n5-minute test is suggested to filter out risky companies:
Auditor’s Opinion: Read the Auditor’s Opinion in the 10-K to make sure that it is a “going concern” and that the financial statements “present fairly, in all material respects, … in conformity with accounting principles generally accepted…”.
Lawsuits: Read footnotes for legal proceedings that can seriously harm the company. Stay away if you don’t understand the full impact of a lawsuit.
Unusual losses: Check how often the company reported unusual losses (e.g. bad debt, inventory write-downs, severance payments to laid-off workers, etc.) in the last several years.
Earnings restatements: Almost every major financial disaster was preceded by an earnings restatement. Make sure the company has not restated in the last several years.
Intangibles assets ratio: [(Goodwill + other intangibles) / Total assets] should be < 20%. Intangibles can be impaired and quickly disappear from the balance sheet. In credit crunch times, intangibles are hard to sell. Large intangibles are also a sign of management overpaying for acquisitions.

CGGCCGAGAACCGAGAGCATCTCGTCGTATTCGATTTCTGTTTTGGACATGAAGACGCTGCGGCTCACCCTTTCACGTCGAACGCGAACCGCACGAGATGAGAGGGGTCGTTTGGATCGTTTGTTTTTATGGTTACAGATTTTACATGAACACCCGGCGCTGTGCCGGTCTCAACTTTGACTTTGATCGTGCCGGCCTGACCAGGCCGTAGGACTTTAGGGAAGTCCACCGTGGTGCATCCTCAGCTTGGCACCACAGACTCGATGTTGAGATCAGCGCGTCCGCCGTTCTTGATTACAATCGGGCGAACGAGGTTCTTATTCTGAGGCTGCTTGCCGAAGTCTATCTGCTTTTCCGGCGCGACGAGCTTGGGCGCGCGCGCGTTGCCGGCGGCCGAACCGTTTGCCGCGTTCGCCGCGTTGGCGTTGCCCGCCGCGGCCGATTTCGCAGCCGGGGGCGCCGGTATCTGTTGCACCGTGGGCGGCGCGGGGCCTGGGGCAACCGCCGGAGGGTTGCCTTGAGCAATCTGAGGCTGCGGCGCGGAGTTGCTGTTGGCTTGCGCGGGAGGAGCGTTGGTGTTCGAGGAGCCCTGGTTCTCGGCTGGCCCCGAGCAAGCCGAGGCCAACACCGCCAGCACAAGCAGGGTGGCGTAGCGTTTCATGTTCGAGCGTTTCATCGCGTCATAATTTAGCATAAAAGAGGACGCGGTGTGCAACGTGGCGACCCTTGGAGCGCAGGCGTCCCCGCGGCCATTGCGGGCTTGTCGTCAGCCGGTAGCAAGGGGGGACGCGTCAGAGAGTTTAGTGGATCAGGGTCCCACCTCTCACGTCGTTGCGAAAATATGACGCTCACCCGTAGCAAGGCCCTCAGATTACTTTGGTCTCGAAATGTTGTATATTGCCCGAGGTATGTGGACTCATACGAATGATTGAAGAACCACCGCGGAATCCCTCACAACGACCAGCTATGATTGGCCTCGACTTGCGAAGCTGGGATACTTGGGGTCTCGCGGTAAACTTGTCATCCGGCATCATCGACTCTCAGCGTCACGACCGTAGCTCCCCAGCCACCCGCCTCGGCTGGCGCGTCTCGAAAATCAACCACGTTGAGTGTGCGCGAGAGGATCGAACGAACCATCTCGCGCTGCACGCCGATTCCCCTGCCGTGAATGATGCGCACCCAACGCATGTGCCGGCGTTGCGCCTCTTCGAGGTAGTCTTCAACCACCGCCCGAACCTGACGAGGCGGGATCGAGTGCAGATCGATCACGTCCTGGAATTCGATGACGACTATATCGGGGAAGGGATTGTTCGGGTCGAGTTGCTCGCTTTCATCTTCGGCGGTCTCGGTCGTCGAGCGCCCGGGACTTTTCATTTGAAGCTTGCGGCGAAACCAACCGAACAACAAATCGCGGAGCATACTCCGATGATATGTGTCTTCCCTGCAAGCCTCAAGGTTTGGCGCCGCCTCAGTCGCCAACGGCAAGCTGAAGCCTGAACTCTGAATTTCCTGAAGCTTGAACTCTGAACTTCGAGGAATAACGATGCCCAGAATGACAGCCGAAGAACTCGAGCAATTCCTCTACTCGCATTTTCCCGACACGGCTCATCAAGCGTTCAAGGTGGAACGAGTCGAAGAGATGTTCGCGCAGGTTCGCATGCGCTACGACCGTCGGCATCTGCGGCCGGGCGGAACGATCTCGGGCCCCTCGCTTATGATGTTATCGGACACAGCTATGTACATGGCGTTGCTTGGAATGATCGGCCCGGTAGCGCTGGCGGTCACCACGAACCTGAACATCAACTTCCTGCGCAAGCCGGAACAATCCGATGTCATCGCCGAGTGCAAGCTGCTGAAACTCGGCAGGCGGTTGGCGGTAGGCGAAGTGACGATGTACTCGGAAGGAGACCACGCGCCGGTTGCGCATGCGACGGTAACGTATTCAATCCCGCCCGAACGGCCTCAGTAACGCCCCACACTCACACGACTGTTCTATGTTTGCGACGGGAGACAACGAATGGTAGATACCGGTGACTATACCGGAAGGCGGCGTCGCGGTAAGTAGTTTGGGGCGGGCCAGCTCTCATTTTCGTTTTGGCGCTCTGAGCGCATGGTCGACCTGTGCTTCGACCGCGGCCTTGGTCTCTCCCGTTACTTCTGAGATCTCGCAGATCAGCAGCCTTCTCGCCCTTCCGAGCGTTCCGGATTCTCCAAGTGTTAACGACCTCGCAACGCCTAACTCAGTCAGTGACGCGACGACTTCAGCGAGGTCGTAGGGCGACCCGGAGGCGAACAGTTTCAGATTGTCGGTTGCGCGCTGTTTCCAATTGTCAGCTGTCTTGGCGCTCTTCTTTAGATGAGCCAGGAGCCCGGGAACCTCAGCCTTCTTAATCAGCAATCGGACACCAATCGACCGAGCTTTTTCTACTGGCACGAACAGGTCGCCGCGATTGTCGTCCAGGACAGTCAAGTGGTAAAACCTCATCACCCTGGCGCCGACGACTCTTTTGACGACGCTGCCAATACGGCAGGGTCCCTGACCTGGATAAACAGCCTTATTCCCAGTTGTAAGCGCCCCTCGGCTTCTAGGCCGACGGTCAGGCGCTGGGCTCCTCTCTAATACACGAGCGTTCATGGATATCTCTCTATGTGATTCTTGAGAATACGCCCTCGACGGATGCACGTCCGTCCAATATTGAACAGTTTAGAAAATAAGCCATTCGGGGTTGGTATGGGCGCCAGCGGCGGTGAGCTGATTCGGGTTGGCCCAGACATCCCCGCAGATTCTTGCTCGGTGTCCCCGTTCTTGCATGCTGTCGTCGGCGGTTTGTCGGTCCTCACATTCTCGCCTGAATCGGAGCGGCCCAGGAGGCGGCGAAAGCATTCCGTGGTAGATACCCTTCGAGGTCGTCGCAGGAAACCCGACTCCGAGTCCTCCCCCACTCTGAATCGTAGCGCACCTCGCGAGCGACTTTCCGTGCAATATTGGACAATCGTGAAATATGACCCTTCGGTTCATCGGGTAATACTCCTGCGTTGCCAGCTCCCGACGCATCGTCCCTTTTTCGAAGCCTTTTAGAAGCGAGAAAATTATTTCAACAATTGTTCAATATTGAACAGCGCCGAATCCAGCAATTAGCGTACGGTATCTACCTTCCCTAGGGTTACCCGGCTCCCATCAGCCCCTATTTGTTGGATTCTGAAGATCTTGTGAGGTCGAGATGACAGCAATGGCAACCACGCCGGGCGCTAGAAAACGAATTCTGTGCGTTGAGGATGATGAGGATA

Debt-to-equity ratio: [(Sum of all interest-bearing debt including working capital lines of credit, short-term debt, long-term debt, and capital leases) / Shareholders’ equity] should be <= 75%.
Revenue growth: Look for revenue growth of >= 30% over the last 5 years (cumulative, not annual figure). Best revenue growth comes from increase in units sold, followed by price increases.
Stock-based compensation ratio: [Stock-based compensation / accrual profits] <= 15%. This measures how much of the profit goes to employees rather than shareholders.
Short ratio: [Number of shares short / Float] <= 15%. If more than 15%, understand why and determine if that is justified.